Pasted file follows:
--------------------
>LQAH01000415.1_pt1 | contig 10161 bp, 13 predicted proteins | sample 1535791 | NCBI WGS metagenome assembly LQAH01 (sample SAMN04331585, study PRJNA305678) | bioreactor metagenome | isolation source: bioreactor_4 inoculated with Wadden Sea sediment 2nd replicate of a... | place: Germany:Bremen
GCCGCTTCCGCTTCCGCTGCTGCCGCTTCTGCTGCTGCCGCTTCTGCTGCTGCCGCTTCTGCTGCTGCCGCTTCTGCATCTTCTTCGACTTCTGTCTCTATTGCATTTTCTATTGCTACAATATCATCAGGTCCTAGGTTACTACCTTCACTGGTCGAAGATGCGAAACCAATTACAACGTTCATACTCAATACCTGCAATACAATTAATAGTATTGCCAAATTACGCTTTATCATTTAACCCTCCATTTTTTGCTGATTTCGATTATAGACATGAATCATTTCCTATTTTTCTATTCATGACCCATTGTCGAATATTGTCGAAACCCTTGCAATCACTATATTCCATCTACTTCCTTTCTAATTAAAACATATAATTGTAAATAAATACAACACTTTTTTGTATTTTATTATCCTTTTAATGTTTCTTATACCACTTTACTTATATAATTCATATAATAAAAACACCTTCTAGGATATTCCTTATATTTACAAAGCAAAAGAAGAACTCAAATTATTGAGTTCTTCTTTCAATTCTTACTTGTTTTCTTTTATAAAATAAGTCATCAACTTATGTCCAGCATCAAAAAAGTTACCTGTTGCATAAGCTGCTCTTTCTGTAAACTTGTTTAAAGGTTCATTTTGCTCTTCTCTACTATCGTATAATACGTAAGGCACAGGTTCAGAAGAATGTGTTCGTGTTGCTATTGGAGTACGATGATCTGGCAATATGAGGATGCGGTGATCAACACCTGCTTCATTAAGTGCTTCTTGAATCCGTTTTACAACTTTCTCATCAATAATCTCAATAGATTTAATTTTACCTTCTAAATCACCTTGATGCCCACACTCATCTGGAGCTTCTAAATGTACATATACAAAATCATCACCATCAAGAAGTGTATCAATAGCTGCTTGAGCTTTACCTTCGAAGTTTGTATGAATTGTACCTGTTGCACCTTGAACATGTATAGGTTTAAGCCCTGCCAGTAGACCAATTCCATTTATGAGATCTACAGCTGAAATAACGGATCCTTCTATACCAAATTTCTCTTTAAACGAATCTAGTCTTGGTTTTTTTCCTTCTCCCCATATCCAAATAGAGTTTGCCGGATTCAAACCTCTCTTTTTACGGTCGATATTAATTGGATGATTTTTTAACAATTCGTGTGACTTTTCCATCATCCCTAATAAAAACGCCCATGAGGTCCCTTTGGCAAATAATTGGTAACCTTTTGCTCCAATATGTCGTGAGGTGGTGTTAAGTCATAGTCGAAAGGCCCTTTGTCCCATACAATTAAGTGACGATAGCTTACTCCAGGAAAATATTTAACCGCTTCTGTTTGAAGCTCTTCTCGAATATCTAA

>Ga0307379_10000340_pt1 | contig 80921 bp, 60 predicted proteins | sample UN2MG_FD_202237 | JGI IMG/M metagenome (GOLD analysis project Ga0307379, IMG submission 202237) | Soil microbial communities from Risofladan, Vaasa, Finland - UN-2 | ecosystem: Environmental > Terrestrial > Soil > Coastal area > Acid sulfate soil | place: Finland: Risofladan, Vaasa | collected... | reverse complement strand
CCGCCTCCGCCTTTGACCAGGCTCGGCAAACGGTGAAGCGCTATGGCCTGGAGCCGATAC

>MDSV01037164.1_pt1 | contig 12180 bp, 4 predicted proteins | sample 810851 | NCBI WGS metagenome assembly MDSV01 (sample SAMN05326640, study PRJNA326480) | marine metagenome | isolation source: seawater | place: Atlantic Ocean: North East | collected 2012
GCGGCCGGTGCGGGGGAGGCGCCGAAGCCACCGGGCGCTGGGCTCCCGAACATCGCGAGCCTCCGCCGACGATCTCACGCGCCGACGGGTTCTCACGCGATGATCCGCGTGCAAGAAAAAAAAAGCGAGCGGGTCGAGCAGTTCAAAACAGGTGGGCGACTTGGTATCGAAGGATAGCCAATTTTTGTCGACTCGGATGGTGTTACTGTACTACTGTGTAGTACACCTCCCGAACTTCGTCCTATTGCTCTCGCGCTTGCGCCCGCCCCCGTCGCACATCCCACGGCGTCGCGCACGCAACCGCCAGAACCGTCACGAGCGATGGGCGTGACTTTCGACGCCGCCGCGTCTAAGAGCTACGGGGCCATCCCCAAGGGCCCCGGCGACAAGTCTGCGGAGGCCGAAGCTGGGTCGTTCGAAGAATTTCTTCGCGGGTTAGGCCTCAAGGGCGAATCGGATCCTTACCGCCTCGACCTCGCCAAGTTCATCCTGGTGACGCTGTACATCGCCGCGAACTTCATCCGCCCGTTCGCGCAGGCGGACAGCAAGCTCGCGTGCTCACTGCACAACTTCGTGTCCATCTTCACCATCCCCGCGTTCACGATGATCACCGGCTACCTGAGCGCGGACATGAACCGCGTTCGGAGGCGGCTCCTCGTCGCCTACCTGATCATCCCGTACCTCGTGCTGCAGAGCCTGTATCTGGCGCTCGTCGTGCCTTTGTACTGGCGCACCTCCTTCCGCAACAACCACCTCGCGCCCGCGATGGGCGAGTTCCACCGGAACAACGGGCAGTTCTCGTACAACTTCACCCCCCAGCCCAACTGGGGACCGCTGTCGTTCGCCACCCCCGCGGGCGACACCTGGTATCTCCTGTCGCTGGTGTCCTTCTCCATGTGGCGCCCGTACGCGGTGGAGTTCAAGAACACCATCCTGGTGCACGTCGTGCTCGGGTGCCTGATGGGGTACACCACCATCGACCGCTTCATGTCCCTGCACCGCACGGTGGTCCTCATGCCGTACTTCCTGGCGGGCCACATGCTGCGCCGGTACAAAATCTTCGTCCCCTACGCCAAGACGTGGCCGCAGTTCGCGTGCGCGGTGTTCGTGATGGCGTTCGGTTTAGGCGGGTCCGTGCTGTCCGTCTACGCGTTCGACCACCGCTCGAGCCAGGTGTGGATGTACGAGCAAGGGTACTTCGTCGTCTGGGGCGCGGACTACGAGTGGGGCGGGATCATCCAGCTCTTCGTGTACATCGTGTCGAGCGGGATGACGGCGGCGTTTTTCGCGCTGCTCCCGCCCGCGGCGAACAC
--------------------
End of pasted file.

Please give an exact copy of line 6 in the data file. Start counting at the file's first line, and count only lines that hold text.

GCGGCCGGTGCGGGGGAGGCGCCGAAGCCACCGGGCGCTGGGCTCCCGAACATCGCGAGCCTCCGCCGACGATCTCACGCGCCGACGGGTTCTCACGCGATGATCCGCGTGCAAGAAAAAAAAAGCGAGCGGGTCGAGCAGTTCAAAACAGGTGGGCGACTTGGTATCGAAGGATAGCCAATTTTTGTCGACTCGGATGGTGTTACTGTACTACTGTGTAGTACACCTCCCGAACTTCGTCCTATTGCTCTCGCGCTTGCGCCCGCCCCCGTCGCACATCCCACGGCGTCGCGCACGCAACCGCCAGAACCGTCACGAGCGATGGGCGTGACTTTCGACGCCGCCGCGTCTAAGAGCTACGGGGCCATCCCCAAGGGCCCCGGCGACAAGTCTGCGGAGGCCGAAGCTGGGTCGTTCGAAGAATTTCTTCGCGGGTTAGGCCTCAAGGGCGAATCGGATCCTTACCGCCTCGACCTCGCCAAGTTCATCCTGGTGACGCTGTACATCGCCGCGAACTTCATCCGCCCGTTCGCGCAGGCGGACAGCAAGCTCGCGTGCTCACTGCACAACTTCGTGTCCATCTTCACCATCCCCGCGTTCACGATGATCACCGGCTACCTGAGCGCGGACATGAACCGCGTTCGGAGGCGGCTCCTCGTCGCCTACCTGATCATCCCGTACCTCGTGCTGCAGAGCCTGTATCTGGCGCTCGTCGTGCCTTTGTACTGGCGCACCTCCTTCCGCAACAACCACCTCGCGCCCGCGATGGGCGAGTTCCACCGGAACAACGGGCAGTTCTCGTACAACTTCACCCCCCAGCCCAACTGGGGACCGCTGTCGTTCGCCACCCCCGCGGGCGACACCTGGTATCTCCTGTCGCTGGTGTCCTTCTCCATGTGGCGCCCGTACGCGGTGGAGTTCAAGAACACCATCCTGGTGCACGTCGTGCTCGGGTGCCTGATGGGGTACACCACCATCGACCGCTTCATGTCCCTGCACCGCACGGTGGTCCTCATGCCGTACTTCCTGGCGGGCCACATGCTGCGCCGGTACAAAATCTTCGTCCCCTACGCCAAGACGTGGCCGCAGTTCGCGTGCGCGGTGTTCGTGATGGCGTTCGGTTTAGGCGGGTCCGTGCTGTCCGTCTACGCGTTCGACCACCGCTCGAGCCAGGTGTGGATGTACGAGCAAGGGTACTTCGTCGTCTGGGGCGCGGACTACGAGTGGGGCGGGATCATCCAGCTCTTCGTGTACATCGTGTCGAGCGGGATGACGGCGGCGTTTTTCGCGCTGCTCCCGCCCGCGGCGAACAC